Review: Dante’s Inferno
Depending on who you ask, Dante’s Inferno can call very different things to mind. To anyone interested in literature Dante’s Divine Comedy would come up, to anyone interested in sculpture Rodin’s the Gates of hell might pop up. And if you asked me, my mind would immediately jump to slaughtering dozens of unborn babies who have scythes for hands.
Not quite what you were expecting right? Well neither was I. When I sat down to play Dante’s Inferno I wasn’t quite expecting a dusty stroll through Hell with Vergil quietly preaching at my side, but I wasn’t quite expecting what I did get either. Which was a lot like playing Bayonetta (or Devil May Cry) against demons – in hell. Which was pretty damn awesome.
Dante’s Inferno is a third person hack and slash action-adventure in which, much like the poem it’s based on, you travel through the 9 circles of hell trying to reclaim the soul of your beloved, Beatrice. But, quite unlike the poem, this had me hooked straight away and managed to maintain that interest. Dante’s Inferno really deals with pacing well, when you get bored of killing a type of enemy a different type of enemy will appear, when you get bored mindlessly killing things a cinematic will trigger or a puzzle will need to be solved. And always, if you look around, there are some secrets to discover.
On top of this they have an integrated Holy/Unholy point system which works as a two branch talent tree more commonly seen in MMO’s. This allows you to customize your Dante to either specialise in Holy magic or the Unholy power of his scythe, basically melee fighter or ranged caster. The two trees can also be used together for a more well rounded attack, and the customizability this offers was the biggest draw for replaying the game for me (and I still intend to go back and replay it).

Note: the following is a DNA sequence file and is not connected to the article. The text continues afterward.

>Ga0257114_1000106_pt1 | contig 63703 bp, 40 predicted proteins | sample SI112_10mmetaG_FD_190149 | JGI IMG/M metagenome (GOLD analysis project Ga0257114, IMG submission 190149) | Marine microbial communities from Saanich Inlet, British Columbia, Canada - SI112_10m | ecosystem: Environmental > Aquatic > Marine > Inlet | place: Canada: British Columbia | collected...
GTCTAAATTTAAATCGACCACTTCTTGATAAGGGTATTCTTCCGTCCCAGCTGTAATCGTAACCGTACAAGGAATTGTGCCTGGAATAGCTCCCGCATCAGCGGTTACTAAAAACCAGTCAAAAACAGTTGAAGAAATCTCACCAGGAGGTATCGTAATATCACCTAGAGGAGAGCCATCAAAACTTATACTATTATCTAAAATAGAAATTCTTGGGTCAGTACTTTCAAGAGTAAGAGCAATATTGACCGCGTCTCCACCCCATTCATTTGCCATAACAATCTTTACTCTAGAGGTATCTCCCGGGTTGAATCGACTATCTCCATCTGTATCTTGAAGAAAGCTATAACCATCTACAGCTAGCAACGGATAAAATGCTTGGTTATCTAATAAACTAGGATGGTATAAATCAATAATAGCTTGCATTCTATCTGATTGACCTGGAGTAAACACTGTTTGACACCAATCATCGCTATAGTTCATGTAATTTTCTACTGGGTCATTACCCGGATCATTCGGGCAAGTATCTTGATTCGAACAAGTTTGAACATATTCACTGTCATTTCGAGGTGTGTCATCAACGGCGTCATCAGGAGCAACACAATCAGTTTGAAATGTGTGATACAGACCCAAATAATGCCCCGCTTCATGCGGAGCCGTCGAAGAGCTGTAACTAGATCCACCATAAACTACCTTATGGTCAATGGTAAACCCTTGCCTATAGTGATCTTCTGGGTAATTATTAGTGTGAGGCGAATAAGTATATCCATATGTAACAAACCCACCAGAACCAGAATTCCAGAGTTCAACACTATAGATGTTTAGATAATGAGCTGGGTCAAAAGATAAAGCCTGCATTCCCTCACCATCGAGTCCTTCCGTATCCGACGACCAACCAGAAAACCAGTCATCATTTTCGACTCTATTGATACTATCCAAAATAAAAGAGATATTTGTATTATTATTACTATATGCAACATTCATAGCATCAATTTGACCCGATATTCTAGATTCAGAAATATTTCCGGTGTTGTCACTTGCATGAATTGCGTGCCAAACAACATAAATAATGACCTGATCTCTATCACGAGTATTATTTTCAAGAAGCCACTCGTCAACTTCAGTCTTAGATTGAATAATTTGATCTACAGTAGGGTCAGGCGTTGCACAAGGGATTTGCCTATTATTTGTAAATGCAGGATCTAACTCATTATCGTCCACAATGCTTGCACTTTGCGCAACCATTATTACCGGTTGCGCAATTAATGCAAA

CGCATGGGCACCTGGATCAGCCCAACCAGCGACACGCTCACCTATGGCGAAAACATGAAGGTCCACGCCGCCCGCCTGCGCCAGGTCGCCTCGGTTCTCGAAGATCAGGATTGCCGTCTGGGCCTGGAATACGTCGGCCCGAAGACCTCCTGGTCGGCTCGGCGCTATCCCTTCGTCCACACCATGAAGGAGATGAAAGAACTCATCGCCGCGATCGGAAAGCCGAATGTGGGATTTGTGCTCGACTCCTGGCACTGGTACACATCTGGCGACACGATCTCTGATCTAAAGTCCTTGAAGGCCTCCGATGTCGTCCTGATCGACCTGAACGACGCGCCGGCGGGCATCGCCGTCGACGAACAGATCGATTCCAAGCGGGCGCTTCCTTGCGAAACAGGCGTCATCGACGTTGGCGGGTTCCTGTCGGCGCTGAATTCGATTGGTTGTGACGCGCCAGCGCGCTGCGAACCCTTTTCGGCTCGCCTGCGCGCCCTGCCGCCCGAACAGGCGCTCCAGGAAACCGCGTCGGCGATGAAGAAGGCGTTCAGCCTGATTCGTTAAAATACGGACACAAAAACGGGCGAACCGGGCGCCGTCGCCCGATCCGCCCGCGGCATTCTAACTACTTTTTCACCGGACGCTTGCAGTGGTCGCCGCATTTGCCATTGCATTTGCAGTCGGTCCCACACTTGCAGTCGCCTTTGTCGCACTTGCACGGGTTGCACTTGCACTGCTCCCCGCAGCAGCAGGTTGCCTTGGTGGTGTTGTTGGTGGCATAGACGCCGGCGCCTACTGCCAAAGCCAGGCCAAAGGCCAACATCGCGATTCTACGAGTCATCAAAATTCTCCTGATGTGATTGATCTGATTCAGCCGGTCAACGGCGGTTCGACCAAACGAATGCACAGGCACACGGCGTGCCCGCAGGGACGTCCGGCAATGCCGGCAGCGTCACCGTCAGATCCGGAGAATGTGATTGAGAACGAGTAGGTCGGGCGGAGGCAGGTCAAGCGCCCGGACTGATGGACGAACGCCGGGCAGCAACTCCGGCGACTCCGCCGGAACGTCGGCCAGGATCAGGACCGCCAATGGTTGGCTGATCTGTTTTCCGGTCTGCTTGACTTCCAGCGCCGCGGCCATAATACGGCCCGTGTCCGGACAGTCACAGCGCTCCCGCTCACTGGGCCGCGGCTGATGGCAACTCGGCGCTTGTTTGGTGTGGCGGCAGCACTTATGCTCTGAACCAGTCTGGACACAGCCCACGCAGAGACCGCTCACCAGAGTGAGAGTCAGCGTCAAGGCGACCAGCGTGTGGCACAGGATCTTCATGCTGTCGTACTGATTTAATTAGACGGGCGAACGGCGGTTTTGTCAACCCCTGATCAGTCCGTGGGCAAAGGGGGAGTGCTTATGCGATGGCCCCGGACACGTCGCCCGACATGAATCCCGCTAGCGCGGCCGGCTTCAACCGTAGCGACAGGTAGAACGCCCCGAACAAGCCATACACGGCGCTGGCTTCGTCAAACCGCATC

The design of the game is nicely varied as well. I thought that going through Hell would involve a lot of flames, blood and screaming. And I was right. But I didn’t realise it was also offer creepy silences, barren plains of dark rock and pools of molten gold melting people alive. And that was a pretty awesome surpise.
But you can’t really talk about Dante’s without the controversy. From people boycotting the game for the parts in which you kill babies (but it’s so fun…) to people complaining that the story has the roles reversed between Dante and Beatrice (in the poem she saves him, in the game you save her) there are a lot of complaints that stack up around this game – which I think has affected its reception because to be honest this was a good game.
Oh and did I mention there were boobies? I don’t quite understand why writer Will Rokos is quite so insistent on Beatrice showing off her breasts in every shot of her, nor do I think the Lust demon spewing babies from her tongue-nippled breasts (yes you read that right) was entirely necessary but I make a point of not interfering with artistic vision. Especially when that vision is of lots of boobs.